2. GBA Editor
    Martin Holladay | | #2

    You stopped short (for some reason) of providing an aesthetic analysis of the house shown in the photo. I wonder why?

  3. Expert Member

    I just managed to post as much as I did before clawing at my eyes. When I get back from the emergency department, Taunton can expect to hear from my lawyers for publishing that.

  4. GBA Editor
    Martin Holladay | | #4

    Oh, you didn't really have to claw out your eyes, even though the house is ugly. Consider the extra aesthetic details added by the thoughtful architect -- like interrupting the T-111 siding with an accent of galvanized roofing. Nice touch!

  5. jaccen | | #5

    I'd rather gamble on one in the article linked above than the ones in this article. Subjectively, I think the Alabama ones look better to boot.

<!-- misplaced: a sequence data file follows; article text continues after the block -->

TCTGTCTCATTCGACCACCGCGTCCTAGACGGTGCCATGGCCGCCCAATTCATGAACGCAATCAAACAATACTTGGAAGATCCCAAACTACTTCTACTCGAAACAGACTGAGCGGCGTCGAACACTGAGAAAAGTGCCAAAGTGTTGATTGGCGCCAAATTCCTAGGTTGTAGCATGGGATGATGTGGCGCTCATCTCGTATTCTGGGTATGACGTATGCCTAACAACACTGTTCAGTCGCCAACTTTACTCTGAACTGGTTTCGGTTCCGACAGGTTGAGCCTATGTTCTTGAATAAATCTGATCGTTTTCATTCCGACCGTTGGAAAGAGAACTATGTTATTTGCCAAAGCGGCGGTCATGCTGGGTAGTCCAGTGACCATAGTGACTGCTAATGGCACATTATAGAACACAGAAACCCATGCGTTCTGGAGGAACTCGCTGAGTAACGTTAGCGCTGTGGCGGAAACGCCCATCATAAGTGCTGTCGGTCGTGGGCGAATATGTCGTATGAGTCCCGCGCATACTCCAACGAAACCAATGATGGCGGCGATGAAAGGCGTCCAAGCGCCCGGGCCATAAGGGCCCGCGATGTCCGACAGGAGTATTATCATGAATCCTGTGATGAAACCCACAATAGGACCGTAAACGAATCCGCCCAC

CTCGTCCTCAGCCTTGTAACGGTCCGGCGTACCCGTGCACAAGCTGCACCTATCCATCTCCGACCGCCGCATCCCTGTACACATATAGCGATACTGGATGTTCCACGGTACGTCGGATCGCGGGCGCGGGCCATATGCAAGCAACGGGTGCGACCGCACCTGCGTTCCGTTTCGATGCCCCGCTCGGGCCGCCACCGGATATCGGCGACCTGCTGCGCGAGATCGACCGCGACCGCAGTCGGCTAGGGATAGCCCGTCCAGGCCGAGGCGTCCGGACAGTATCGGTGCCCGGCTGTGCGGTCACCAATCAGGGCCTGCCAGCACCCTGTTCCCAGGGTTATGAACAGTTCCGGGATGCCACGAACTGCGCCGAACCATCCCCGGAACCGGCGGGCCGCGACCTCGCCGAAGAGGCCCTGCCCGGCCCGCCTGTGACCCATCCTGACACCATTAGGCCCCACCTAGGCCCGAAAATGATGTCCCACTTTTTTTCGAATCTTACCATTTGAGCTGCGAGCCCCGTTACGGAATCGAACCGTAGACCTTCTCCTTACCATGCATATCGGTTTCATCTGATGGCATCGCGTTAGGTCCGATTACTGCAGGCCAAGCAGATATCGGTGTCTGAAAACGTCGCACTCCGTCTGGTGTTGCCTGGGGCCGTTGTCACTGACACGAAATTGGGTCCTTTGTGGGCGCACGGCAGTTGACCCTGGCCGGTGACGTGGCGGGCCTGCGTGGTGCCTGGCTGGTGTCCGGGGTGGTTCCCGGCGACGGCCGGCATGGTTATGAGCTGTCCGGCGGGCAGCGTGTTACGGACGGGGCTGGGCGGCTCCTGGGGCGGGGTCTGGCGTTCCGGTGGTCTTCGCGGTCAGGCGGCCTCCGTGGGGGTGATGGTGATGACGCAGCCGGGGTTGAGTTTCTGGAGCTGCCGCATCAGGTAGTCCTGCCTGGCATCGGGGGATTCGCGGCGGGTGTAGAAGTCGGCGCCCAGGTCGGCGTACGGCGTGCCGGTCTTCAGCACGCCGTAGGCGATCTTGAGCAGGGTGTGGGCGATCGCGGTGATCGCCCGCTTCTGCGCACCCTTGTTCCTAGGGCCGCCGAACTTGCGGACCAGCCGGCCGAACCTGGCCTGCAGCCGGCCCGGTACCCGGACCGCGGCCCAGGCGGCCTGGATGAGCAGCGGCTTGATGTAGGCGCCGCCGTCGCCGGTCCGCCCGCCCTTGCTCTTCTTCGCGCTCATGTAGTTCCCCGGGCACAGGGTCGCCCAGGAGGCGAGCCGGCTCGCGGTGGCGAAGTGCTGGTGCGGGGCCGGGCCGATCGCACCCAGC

6. JC72 | | #6

    Hmm.. Pitt's foundation would've been better off relocating these people to higher ground and allowing the land to return to its natural state (swamp). It's not like the City of NO is going to miss the tax base.

  7. Expert Member

    I agree. The Rural Studio has a long and successful history of actually making a difference. It has great people involved who actually listen to the community. What Pitt and company did was just a modern form of carpet-bagging.

  8. Expert Member
    ARMANDO COBO | | #8

    I was doing some jobs north of NOLA when Katrina came by; in fact that weekend on Saturday afternoon, the airport was closed and we had to drive bumper-to-bumper to HOU to be able to fly home without getting blown off the map.
    When the reconstruction started, many folks, including I, voiced our concerns about designing homes in the same neighborhood for 2 times the cost of "normal" build job, but because they had Brad Pitt and some famous Architects, all was approved.